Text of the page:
Artist’s concept of space-based solar power beaming to military and remote installations. Credit: U.S. Naval Research Laboratory

An experiment launched May 17 onboard the U.S. Air Force’s X-37B Orbital Test Vehicle-6 is based on over a decade of work focused on a modular space solar satellite capable of beaming energy to Earth.

Developed by the U.S. Naval Research Laboratory (NRL) in Washington, the hardware is called the Photovoltaic Radio-frequency Antenna Module, or PRAM for short.

PRAM is an outgrowth of NRL effort in developing “sandwich” modules where one side receives solar energy with a photovoltaic panel, electronics in the middle convert that direct current to a radio-frequency signals and the other side has an antenna to beam power away.

The Photovoltaic Radio-frequency Antenna Module (PRAM) is an experiment onboard the U.S. military’s X-37B spaceplane, shown here in 2017. Credit: U.S. Air Force

NRL’s Paul Jaffe, the Innovation Power Beaming and Space Solar Portfolio lead, said the PRAM aboard X-37B is not establishing an actual power-beaming link. Rather, the 30-centimeter module is dedicated to evaluating its energy-conversion ability and the thermal performance of the device in Earth orbit. While PRAM does generate RF energy, that energy does not go to an antenna due to a potential for interference with other payloads aboard X-37B, he told SpaceNews.

Data deliveries

“We’re testing a functional component that would be part of one class of solar power satellite that would ultimately send energy from space to Earth,” Jaffe, PRAM’s principal investigator, said. “We anticipate publishing something in several months once we get back some data and have a chance to analyze that information.”

There will be regular data deliveries from the vehicle that’s hosting PRAM, said Chris DePuma, NRL electronics engineer and PRAM program manager. “The advantage of their [X-37B] platform is that we don’t have to create our own communication system. They collect our data in a package for us to analyze.”

Given PRAM results, a next step would be fabricating a fully functional system on a dedicated spacecraft to test the transmission of energy back to Earth that could potentially help power remote installations like forward operating bases and disaster response areas.

Hitting a baseline

In an October report, “Opportunities and Challenges for Space Solar for Remote Installations,” an NRL study group explored the concept of providing power to military and remote installations via solar power. The study determined that there remain significant unresolved technological, economic, legal, political, operational, organizational, and schedule challenges inherent in the development of a deployable space solar capability.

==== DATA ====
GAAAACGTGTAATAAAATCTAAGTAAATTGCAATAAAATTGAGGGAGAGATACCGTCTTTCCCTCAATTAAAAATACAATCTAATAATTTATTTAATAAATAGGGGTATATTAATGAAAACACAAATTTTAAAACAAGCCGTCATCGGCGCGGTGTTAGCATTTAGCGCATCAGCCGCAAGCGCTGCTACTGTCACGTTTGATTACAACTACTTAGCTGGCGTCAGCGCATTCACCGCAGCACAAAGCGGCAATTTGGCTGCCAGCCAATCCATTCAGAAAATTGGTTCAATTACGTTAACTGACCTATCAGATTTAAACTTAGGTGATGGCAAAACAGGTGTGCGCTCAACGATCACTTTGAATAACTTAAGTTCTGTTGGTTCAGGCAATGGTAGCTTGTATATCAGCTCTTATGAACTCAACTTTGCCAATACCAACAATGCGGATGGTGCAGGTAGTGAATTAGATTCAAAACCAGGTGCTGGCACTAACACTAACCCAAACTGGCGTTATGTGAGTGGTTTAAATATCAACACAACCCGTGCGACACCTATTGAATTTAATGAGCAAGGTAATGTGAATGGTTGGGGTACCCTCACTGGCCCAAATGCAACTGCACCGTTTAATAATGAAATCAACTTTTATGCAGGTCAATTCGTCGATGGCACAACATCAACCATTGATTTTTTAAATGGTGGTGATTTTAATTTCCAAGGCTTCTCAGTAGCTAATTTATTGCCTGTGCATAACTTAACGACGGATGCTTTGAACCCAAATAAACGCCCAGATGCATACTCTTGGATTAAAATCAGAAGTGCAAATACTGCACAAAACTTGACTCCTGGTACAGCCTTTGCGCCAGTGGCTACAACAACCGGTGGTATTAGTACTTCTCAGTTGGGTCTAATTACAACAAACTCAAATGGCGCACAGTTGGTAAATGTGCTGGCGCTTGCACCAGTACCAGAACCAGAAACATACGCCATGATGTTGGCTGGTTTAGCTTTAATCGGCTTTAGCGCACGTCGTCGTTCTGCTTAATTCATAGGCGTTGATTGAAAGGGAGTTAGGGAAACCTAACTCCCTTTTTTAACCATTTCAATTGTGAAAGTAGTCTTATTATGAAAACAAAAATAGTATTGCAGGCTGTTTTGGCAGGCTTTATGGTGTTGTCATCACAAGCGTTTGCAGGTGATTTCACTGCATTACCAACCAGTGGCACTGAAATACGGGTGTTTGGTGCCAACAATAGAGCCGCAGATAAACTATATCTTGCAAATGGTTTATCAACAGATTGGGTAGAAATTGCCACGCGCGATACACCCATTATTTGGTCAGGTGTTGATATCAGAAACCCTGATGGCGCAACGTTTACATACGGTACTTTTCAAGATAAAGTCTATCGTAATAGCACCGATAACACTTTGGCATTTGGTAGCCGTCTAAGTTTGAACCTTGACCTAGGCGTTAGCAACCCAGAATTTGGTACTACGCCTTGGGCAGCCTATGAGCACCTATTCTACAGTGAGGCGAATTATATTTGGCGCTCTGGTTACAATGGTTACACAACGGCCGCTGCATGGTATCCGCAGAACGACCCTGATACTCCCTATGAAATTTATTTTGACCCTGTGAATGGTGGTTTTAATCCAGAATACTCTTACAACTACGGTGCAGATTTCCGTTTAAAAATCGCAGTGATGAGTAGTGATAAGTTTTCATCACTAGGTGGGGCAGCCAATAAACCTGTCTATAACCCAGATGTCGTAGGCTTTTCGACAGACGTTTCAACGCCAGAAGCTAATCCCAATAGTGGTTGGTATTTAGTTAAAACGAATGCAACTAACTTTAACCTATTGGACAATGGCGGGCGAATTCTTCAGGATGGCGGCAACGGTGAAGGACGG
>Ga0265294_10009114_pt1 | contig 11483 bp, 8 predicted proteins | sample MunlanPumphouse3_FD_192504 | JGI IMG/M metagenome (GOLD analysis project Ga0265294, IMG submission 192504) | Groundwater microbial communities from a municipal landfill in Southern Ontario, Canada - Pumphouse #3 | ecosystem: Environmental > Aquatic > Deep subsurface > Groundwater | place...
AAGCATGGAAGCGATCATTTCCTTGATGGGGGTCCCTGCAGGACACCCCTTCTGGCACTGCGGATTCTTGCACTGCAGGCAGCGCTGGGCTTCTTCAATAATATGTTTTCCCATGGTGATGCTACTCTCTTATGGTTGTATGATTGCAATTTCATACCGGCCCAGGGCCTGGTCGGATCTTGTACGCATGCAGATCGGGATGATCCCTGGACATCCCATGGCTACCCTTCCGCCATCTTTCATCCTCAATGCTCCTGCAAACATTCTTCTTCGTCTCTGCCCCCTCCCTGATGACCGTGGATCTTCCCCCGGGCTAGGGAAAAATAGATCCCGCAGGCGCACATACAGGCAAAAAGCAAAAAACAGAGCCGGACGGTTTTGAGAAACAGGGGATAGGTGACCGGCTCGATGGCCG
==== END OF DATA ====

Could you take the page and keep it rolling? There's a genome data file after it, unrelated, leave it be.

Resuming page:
However, because of the potential game-changing nature of space solar power for terrestrial applications, the study team recommended investments in several critical areas, the foremost of which was power beaming technology.

The PRAM hardware is the first orbital experiment designed to convert sunlight for microwave power transmission for solar power satellites. Credit: U.S. Naval Research Laboratory

Jaffe said there remain open questions with power beaming technology and its level of maturity, hence the X-37B experiment. The PRAM is viewed as the first orbital experiment designed to convert sunlight for microwave power transmission for solar power satellites.

“You can certainly make a case for solar power satellites in many circumstances where a laser link, not a microwave link, would be preferable,” Jaffe said. “One application is getting energy into the permanently shadowed regions of the moon,” he said, where expected water-ice there can be processed into drinkable quantities to sustain crews, as well as break that resource into components of rocket fuel.

NRL’s DePuma said the main goal of the PRAM experiment on the X-37B is hitting a baseline and proving the concept works and they are not missing any major issues.

“The reason behind the sandwich module architecture is to modularize the space solar satellite system. You could send up components a few at a time and assemble them on orbit. You build a very large structure with multiple small launches,” DePuma said. “It’s a good way to approach getting to the larger systems.

This article originally appeared in the June 15, 2020 issue of SpaceNews magazine.

Leonard David has been reporting on space activities for nearly 50 years. He is the 2010 winner of the prestigious National Space Club Press Award and recently co-authored with Apollo 11’s Buzz Aldrin the book “Mission to Mars — My Vision for Space...